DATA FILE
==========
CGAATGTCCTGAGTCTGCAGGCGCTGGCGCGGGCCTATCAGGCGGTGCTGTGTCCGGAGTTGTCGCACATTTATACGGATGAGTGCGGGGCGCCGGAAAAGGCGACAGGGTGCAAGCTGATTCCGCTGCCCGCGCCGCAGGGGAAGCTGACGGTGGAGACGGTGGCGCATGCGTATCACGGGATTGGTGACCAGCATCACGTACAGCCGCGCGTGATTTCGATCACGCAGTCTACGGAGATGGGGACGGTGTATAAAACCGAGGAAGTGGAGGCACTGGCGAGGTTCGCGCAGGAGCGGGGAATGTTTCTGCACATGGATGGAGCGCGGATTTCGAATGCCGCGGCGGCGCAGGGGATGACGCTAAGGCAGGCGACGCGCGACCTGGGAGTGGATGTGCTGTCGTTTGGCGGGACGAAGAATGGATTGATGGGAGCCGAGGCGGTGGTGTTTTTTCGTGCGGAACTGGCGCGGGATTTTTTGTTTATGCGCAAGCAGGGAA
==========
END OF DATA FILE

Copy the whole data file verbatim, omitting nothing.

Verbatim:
CGAATGTCCTGAGTCTGCAGGCGCTGGCGCGGGCCTATCAGGCGGTGCTGTGTCCGGAGTTGTCGCACATTTATACGGATGAGTGCGGGGCGCCGGAAAAGGCGACAGGGTGCAAGCTGATTCCGCTGCCCGCGCCGCAGGGGAAGCTGACGGTGGAGACGGTGGCGCATGCGTATCACGGGATTGGTGACCAGCATCACGTACAGCCGCGCGTGATTTCGATCACGCAGTCTACGGAGATGGGGACGGTGTATAAAACCGAGGAAGTGGAGGCACTGGCGAGGTTCGCGCAGGAGCGGGGAATGTTTCTGCACATGGATGGAGCGCGGATTTCGAATGCCGCGGCGGCGCAGGGGATGACGCTAAGGCAGGCGACGCGCGACCTGGGAGTGGATGTGCTGTCGTTTGGCGGGACGAAGAATGGATTGATGGGAGCCGAGGCGGTGGTGTTTTTTCGTGCGGAACTGGCGCGGGATTTTTTGTTTATGCGCAAGCAGGGAA